NHRC asks Delhi govt to take action on Dengue
Ahead of the CWG, the NHRC has asked the Delhi govt to take action to control spread of dengue.
New Delhi: Ahead of the Commonwealth Games,
the National Human Rights Commission (NHRC) has asked the
Delhi government to take "appropriate" action to control the
spread of dengue in the capital and submit an action taken
report within four weeks.
The Commission issued a notice in this regard to the
Delhi chief secretary on Monday, taking cognisance of a
complaint alleging that dengue is gradually taking shape of
an "epidemic" in the city due to "inaction" on the part of
the NCT government.
Complainant Radhakant Tripathy, a rights activist and
lawyer, also alleged that instead of taking precautions and
preventive measures, the Delhi government "is busy in digging
various sites in the capital for CWG, which has opened up
floodgates for waterlogging and mosquito breeding".
Tripathy also claimed that the city does not have
adequate hospitals for the treatment of dengue.
"The hospitals of repute are safe enough for breeding of
mosquitoes, not for treatments," he charged, pointing out that
a Public Health Committee recently found mosquito breeding in
14.5 per cent locations on the AIIMS premises including the
hospital`s staff quarters.
NDMC too identified 11 mosquito breeding points at AIIMS
premises and blamed the hospital administration for it, he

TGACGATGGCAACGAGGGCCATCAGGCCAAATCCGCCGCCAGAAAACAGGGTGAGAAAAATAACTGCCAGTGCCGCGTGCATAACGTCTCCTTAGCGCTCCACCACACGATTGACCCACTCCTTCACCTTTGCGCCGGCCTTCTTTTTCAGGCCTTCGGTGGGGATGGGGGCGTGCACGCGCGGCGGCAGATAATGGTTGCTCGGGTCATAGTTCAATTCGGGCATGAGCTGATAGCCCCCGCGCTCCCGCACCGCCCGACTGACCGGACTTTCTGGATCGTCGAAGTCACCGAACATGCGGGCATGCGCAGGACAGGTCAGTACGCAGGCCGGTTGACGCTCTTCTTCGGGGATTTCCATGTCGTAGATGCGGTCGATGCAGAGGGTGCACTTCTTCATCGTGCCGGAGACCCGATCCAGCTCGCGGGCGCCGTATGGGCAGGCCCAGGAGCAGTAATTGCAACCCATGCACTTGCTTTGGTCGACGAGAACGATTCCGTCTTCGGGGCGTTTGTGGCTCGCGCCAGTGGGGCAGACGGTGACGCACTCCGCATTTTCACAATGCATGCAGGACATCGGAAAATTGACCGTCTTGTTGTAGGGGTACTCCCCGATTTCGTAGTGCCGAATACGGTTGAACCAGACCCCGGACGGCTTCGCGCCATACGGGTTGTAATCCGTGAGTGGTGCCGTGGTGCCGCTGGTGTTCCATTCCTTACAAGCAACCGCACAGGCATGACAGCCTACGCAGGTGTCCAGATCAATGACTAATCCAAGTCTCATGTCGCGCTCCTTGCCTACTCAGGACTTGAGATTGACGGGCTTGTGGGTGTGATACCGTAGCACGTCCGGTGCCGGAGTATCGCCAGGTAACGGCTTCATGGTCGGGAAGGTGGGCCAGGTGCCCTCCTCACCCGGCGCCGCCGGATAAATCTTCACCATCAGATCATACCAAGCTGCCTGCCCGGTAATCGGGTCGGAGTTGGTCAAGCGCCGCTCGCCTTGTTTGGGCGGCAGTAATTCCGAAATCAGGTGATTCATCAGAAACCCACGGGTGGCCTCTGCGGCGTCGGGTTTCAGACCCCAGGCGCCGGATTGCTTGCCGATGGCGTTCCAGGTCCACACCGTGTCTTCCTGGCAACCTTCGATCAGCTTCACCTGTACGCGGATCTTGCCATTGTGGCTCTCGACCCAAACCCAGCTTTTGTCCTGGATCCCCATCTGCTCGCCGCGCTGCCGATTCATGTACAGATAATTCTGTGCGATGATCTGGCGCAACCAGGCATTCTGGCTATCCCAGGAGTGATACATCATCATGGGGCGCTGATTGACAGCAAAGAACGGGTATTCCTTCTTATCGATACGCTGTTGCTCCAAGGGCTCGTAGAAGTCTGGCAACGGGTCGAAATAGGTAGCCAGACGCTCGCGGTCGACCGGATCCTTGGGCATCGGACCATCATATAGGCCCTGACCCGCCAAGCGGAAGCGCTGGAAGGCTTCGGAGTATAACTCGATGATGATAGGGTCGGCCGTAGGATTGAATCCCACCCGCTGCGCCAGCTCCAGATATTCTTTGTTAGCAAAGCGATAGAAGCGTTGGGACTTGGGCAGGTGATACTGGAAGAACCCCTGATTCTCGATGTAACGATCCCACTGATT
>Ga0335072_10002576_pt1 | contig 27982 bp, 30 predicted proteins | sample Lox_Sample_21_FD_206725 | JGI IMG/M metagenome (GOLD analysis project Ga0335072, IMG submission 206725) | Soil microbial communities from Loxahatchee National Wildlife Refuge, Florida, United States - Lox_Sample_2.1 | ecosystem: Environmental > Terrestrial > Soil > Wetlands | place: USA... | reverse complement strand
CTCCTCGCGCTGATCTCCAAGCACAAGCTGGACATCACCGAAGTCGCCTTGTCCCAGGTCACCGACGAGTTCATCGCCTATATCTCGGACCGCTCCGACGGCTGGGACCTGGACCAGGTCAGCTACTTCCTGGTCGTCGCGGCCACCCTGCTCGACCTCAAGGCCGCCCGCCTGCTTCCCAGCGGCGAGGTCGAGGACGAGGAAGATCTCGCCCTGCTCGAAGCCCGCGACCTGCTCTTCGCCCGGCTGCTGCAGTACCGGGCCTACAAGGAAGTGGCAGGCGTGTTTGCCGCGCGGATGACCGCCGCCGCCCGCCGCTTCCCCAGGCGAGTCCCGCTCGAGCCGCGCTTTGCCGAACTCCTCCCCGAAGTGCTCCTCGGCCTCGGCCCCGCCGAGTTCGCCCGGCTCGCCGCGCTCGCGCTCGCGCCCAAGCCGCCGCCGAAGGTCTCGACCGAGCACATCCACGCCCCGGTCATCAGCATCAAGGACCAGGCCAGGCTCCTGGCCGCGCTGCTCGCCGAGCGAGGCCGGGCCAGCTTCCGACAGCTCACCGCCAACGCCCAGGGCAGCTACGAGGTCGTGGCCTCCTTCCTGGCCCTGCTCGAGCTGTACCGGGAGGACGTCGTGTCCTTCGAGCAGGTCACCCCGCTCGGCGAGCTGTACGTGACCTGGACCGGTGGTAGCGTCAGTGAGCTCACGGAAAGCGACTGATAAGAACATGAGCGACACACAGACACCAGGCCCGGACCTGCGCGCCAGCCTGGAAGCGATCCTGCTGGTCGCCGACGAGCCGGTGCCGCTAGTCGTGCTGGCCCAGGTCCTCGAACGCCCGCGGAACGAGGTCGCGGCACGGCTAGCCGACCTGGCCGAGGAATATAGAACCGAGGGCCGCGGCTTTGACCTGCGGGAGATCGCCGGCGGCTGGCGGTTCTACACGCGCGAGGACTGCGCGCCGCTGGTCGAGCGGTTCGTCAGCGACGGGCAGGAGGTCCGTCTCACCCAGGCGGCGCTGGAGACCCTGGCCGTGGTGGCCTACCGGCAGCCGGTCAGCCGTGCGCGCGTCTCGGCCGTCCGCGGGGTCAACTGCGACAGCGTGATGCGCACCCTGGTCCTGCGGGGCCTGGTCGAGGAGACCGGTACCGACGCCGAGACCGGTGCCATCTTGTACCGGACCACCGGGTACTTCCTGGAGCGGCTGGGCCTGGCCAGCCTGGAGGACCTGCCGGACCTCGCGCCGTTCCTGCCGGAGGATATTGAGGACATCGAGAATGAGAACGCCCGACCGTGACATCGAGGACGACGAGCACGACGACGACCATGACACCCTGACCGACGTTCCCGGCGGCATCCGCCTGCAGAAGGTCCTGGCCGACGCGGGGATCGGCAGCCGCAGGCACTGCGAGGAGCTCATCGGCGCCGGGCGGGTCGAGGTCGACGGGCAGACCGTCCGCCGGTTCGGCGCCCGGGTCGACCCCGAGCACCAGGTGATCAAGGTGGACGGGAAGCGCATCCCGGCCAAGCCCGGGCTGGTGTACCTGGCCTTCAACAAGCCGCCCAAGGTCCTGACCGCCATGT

"Let a copy of the complaint be transmitted to the Chief
Secretary of NCT of Delhi for such action as deemed
appropriate," NHRC chairperson Justice KG Balakrishnan
directed his office after taking cognisance of the complaint.
"Submit an action taken report within four weeks," he
held in the notice issued to the chief secretary.
The complainant submitted in his petition that
surrounded by the river Yamuna on three sides, the CWG village
is the most susceptible area for the spread of Dengue.
At CWG village site, mosquito breeding has become
rampant with overflowing of Yamuna and "unplanned"
construction, he charged.
"In fact, an MCD survey map of dengue hotspot has found
the CWG village as the most vulnerable and perfect breeding
ground for mosquitoes," he said.
The vector-borne disease has claimed five lives in the
capital this year and affected over 2,500 persons.
"...situation has not only threatened the life of common
people but also sports persons and foreign tourists who will
be coming here to be part of the Commonwealth Games," Tripathy
claimed seeking NHRC to intervene and take action.